So, join me in supporting First Book.
Click here, and sponsor me today.

A Horse is a Horse?

The first place that I can well remember was a large pleasant meadow with a pond of clear water in it. Some shady trees leaned overit, and rushes and water-lilies grew at the deep end. Over the hedge on one sie, we looked into a ploughed field, and on the other we looked over a gate at our master’s house, which stood bye the roadside; at the top of the meadow was a plantation of fir tres, and at the bottom a running brook overhung by a steep bank. –Anna Sewell, Black Beauty

Little girls and horses seem to be one of life’s inevitable combinations, like peanut butter and jelly, salt and pepper, or cream and sugar. I was no different.

My first horse books were the Marguerite Henry series about Misty and Phantom and the rest of the Chincoteague ponies. I loved those books, and could taste the salt air and feel the damp sand while I read them, but Black Beauty was a far more satisfying story.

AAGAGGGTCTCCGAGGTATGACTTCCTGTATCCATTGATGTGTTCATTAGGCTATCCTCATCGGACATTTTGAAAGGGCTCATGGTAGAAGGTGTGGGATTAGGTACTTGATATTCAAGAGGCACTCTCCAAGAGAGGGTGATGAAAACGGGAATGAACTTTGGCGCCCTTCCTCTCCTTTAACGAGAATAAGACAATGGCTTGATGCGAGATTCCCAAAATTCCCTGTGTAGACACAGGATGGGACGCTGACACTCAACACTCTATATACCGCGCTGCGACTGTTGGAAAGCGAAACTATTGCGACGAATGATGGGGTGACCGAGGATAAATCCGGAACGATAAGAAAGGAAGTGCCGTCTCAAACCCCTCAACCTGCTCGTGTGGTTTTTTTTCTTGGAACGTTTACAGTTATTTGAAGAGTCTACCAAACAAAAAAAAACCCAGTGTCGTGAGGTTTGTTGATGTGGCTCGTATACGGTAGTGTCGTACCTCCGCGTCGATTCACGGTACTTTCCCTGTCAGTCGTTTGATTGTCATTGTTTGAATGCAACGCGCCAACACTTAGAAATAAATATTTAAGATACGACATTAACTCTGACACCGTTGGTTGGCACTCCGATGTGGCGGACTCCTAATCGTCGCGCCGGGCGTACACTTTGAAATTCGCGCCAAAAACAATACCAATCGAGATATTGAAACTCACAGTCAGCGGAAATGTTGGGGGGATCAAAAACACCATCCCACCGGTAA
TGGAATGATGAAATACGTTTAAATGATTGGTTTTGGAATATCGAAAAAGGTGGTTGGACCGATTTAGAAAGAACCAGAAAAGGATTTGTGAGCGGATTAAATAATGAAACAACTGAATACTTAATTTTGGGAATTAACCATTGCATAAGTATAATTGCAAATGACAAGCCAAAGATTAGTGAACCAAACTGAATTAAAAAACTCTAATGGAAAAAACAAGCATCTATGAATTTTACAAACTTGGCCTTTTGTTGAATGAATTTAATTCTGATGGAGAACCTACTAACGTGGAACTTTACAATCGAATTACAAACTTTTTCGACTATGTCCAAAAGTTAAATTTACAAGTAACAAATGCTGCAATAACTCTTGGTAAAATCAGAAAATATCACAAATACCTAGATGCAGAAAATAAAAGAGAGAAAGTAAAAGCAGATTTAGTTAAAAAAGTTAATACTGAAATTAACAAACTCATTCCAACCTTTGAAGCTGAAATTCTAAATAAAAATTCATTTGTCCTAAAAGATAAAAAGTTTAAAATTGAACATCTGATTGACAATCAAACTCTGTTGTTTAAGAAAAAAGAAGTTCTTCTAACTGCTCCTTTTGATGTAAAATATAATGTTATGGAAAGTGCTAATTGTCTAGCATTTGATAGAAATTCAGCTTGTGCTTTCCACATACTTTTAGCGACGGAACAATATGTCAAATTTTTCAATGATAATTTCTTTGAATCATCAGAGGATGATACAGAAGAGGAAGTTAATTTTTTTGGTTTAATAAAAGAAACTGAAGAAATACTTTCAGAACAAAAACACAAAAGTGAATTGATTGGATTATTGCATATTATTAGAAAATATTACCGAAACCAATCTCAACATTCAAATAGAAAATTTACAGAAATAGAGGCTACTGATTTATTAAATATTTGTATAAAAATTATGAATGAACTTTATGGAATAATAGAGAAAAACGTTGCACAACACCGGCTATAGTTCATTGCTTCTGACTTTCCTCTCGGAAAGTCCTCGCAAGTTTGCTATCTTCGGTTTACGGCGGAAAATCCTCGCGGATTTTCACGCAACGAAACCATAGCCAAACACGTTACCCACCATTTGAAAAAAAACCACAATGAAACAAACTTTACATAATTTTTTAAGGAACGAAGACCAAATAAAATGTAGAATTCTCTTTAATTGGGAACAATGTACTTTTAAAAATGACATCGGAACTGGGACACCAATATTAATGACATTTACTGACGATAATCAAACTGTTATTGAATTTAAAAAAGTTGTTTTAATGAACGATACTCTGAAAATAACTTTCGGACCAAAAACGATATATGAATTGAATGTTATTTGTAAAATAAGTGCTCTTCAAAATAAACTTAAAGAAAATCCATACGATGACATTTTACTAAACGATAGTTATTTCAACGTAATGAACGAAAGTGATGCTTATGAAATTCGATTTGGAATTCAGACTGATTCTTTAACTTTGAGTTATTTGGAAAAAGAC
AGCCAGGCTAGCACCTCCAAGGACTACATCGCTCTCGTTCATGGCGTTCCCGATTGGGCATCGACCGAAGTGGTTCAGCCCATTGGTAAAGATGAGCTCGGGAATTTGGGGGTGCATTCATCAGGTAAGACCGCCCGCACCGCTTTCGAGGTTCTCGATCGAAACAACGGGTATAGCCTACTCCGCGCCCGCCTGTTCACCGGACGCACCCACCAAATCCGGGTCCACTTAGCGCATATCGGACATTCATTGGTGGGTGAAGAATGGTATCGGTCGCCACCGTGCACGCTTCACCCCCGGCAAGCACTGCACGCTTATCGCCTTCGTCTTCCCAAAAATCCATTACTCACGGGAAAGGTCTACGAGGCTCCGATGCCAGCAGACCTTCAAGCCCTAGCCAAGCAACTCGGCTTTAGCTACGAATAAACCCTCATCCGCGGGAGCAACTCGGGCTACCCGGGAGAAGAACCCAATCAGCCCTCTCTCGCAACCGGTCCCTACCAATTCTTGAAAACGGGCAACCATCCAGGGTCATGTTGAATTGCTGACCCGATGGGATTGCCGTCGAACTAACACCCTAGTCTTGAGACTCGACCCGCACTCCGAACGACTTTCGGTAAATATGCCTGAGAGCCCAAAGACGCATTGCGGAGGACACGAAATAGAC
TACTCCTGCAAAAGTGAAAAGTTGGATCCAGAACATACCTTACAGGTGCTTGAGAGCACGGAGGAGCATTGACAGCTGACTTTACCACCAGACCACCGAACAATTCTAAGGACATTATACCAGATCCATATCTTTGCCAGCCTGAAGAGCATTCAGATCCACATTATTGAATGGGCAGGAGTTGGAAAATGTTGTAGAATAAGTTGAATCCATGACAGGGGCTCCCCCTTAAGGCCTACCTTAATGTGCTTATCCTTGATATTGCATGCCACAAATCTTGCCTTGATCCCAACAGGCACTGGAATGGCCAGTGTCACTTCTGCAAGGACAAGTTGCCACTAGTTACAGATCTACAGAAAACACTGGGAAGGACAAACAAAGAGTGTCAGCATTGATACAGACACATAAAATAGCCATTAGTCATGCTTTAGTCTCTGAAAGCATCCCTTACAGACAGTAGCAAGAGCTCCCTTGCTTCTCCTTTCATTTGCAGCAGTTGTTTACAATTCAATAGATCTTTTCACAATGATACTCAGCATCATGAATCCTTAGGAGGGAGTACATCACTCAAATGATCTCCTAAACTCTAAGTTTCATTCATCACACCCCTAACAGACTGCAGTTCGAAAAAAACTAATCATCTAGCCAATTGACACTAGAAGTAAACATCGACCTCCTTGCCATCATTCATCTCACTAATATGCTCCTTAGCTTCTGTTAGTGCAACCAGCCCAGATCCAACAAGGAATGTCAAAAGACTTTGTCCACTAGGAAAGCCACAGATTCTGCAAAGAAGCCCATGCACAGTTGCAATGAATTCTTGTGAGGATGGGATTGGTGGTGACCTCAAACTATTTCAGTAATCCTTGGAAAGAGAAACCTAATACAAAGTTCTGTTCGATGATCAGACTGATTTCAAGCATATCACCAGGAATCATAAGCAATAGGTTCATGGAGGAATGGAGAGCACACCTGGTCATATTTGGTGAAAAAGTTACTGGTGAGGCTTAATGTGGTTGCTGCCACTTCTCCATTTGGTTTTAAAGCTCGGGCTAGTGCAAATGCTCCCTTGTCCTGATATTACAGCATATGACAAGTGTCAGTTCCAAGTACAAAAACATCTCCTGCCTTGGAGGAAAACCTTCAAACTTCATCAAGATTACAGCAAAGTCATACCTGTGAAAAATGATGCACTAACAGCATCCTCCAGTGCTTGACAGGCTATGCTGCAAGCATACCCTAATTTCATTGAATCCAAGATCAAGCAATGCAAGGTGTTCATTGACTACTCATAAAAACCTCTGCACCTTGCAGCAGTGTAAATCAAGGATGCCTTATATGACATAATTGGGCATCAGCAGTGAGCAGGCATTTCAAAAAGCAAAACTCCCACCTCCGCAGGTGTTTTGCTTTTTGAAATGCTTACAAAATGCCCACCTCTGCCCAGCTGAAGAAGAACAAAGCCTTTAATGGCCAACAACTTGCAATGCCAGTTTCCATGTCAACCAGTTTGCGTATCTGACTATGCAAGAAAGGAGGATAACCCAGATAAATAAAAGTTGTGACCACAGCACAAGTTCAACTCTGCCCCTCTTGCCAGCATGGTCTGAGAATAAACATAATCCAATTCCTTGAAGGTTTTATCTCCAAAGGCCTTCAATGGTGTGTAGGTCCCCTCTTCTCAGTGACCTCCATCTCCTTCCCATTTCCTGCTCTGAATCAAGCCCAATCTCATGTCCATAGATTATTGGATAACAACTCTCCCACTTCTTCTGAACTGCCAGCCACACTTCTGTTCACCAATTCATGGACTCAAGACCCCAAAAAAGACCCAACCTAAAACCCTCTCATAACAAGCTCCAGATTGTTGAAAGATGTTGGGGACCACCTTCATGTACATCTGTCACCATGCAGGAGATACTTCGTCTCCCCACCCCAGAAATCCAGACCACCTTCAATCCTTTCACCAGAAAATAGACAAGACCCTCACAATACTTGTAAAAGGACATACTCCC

Written from the horse’s POV, it’s essentially the autobiography of a thoroughbred, and while there is abuse and neglect enough to wring tears from any small girl, there is also a gently told tale with a happy ending.

Black Beauty remained my favorite horse book until I started reading Dick Francis mysteries when I was fifteen. Last Christmas, I sent a copy to my niece. I hope she loves it as much as I do.

Go Ask Alice

“The time has come,” the Walrus said,
“To talk of many things:
Of shoes – and ships – and sealing wax –
Of cabbages – and kings –
And why the sea is boiling hot –
And whether pigs have wings.”

– Lewis Carroll, Through the Looking Glass